As the next step, detrended correspondence analysis, DCA, was used to look for the main patterns in plot variation and for the possible environmental variables that were responsible for the distribution of the plots that were observed (Canoco for Windows 4.5, Copyright© Biometris—Plant Research International, Wageningen, Netherlands). This allowed any floristic similarities among the sites to be determined, especially between the unburned forest patches and the post-fire alder woods. Finally, to look for any species that showed an affinity to either the post-fire alder or birch wood, the frequencies of the species that were recorded in their herb layers were compared using the Fisher exact probability test (Statistica Copyright© StatSoft, Inc. (2014). STATISTICA (data analysis software system), Tulsa, OK, 74104, USA, version 12. For these calculations, the plots that had originated from the alder woods isolated from and adjacent to the mature woodland patches were merged into one group because of the low frequencies of individual species within them.


The mean migration rates of herb layer species in the post-fire silver birch and black alder stands, which were based on the FI and furthest occurrence of species MC, differed among the sites (Table 1). They reached higher values in the alder and birch woods that were adjacent to the alder–ash carr community (exceeding 2 m year−1 for the FI measure and 1.7 m year−1 for MC) compared with the birch woods that had developed in the proximity of the oak–hornbeam community (1.26 and 1.08 m year−1 for FI and MC, respectively). The lowest mean migration values for both FI and MC were noted in the case of the birch wood adjacent to the post-fire alder stand that was isolated from any mature forest patches (0.77 and 0.71 m year−1, respectively). Statistically significant differences in the case of the FI measure were recorded between the birch and alder woods adjacent to the alder–ash carr communities and the other two types of sites. However, in the case of the MC values, only the differences between the post-fire birch and alder woods adjacent to the alder–ash carr community and the birch woods that had developed in the proximity of the post-fire alder stand were significant (Table 1).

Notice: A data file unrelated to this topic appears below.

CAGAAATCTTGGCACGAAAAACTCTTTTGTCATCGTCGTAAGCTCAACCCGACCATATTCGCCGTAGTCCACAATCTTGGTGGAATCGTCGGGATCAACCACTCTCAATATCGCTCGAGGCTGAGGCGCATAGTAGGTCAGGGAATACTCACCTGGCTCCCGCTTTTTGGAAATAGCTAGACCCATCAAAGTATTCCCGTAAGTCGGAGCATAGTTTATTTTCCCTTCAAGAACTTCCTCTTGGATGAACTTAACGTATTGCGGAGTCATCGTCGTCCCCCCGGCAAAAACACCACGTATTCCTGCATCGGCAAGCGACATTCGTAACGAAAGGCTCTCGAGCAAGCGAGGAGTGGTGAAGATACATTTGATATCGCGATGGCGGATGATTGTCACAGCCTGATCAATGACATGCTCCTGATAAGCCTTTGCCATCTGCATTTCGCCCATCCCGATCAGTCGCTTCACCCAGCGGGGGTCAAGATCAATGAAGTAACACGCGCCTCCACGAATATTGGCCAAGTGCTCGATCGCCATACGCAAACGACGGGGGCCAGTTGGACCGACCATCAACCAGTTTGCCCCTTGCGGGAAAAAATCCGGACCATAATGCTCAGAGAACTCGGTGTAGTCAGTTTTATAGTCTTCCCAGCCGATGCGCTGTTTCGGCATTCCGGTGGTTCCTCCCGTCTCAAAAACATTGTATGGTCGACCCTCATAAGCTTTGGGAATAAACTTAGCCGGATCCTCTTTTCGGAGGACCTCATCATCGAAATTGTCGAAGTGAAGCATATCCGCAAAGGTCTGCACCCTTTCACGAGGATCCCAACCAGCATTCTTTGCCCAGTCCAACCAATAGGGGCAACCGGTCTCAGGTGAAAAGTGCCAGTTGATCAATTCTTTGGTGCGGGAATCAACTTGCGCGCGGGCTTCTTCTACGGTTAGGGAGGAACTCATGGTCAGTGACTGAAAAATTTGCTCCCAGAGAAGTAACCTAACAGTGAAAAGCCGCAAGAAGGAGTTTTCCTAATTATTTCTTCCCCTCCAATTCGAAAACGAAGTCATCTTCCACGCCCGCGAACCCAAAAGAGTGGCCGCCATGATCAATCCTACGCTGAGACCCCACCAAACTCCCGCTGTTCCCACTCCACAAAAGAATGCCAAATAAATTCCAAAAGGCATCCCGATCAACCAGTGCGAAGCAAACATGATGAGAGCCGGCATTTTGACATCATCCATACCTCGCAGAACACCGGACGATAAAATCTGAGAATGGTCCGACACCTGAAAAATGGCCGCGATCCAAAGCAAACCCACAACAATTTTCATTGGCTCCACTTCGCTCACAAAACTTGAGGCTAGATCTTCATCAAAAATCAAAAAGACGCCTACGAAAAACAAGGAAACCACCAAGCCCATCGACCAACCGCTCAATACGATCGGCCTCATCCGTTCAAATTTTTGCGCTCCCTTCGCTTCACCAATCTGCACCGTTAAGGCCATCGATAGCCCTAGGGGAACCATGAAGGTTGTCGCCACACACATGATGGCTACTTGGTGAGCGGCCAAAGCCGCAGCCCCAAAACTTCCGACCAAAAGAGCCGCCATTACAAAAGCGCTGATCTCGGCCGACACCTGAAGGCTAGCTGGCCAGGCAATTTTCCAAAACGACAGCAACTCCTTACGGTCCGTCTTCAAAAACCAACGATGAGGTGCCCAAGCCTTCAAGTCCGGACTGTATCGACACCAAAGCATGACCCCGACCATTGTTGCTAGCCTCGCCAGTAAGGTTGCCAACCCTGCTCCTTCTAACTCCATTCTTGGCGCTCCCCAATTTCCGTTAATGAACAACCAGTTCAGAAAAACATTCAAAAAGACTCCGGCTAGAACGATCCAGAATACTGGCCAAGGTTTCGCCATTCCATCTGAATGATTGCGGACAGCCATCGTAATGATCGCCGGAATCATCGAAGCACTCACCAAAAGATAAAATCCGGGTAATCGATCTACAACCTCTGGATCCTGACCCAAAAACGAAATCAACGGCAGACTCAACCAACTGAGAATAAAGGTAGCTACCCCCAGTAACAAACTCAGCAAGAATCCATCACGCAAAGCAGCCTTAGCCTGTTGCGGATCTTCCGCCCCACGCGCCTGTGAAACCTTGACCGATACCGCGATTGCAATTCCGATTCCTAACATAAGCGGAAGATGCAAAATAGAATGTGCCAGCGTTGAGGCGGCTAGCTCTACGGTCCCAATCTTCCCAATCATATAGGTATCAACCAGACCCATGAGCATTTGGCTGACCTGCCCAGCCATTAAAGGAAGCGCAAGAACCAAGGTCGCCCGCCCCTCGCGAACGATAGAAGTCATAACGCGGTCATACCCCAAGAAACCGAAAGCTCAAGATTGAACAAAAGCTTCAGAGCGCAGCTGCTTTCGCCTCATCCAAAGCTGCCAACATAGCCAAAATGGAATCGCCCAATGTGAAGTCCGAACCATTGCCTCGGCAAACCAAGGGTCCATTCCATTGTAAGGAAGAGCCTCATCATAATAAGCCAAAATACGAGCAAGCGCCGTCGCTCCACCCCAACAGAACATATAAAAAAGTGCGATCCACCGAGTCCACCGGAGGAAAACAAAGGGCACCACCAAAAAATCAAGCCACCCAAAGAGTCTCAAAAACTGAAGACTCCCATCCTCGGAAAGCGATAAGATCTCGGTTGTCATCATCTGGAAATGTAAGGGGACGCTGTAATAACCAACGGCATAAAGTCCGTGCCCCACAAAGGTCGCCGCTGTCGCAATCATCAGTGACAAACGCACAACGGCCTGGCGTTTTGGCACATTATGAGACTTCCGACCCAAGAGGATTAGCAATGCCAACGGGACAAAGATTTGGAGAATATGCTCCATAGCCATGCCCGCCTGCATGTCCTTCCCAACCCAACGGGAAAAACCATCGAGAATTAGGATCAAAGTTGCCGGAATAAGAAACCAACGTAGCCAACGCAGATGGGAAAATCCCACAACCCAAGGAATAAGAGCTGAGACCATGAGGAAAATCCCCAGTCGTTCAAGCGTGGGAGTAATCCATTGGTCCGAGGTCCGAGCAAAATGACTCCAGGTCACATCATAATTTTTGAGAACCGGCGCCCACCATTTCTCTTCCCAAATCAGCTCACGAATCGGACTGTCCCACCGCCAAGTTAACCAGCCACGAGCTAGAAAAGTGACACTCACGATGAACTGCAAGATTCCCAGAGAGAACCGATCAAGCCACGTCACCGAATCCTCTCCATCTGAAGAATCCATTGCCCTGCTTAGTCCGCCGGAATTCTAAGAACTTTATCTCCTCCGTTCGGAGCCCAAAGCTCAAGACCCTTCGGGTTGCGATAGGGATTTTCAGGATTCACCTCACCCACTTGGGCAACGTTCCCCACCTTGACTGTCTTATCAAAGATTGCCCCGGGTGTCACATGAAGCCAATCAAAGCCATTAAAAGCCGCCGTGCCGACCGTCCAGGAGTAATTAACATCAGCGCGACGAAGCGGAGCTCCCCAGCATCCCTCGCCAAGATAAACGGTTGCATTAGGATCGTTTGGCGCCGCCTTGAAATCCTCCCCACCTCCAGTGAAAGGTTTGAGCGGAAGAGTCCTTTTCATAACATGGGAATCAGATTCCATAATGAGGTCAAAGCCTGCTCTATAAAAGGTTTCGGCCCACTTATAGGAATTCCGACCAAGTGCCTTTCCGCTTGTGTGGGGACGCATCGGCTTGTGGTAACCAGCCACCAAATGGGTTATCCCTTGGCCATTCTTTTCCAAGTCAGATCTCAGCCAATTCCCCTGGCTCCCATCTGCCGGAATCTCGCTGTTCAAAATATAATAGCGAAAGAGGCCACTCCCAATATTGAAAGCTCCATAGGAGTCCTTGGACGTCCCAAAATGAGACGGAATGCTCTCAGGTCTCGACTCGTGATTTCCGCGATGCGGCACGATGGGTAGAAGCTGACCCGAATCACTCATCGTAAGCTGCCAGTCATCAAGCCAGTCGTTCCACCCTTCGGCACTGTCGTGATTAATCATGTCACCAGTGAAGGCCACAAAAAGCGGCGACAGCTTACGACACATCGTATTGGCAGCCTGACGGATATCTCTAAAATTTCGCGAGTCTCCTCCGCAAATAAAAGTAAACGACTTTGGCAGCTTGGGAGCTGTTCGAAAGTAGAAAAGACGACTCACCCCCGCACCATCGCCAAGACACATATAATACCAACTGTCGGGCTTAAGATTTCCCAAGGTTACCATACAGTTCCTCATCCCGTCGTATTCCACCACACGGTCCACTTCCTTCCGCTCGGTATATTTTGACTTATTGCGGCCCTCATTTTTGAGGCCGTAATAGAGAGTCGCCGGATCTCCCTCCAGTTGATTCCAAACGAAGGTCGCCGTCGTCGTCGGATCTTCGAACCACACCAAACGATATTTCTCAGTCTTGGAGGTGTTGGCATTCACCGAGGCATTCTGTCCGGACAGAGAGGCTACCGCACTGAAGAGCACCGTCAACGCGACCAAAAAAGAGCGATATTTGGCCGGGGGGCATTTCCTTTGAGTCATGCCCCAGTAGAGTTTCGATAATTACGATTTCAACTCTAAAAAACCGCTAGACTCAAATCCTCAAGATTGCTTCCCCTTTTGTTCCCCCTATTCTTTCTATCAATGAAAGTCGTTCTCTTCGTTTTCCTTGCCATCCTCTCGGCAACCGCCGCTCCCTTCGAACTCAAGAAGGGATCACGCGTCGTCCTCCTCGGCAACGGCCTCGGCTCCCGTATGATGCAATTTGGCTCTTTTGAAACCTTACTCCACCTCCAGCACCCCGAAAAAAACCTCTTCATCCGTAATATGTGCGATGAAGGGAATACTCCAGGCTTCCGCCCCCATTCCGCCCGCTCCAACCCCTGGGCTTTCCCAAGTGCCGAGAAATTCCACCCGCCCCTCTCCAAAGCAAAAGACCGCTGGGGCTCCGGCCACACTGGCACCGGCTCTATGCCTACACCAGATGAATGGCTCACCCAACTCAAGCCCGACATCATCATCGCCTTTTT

Table 1 Mean migration rates (m year−1) based on the furthest individual and on the maximum cover within and between the sites that were investigated

The migration pace of most individual species differed among the sites. Most species migrated into the birch or alder stands from the adjacent alder–ash community at a quicker pace than to the birch woods located in direct proximity to the oak–hornbeam community or post-fire alder stands (Table S1). Of the 44 species for which the migration rates were calculated, 11 species were present on all four types of sites. Most of them showed the same pattern of recolonisation pace to the one described above with the exception of Brachypodium sylvaticum, which showed a reverse tendency (lower migration rates in the stands that were adjacent to the alder–ash carr community) and with Maianthemum bifolium, which was indifferent in its behaviour among the sites. Moreover, Ranunculus auricomus, which was present in the alder–ash carr community, did not migrate to any post-fire woods that had developed in its neighbourhood, similar to Mycelis muralis, which did not migrate to the birch stand from oak–hornbeam. Another ten species migrated only to some sites whereas, in other situations, they persisted exclusively in the unburned woods (Table S1).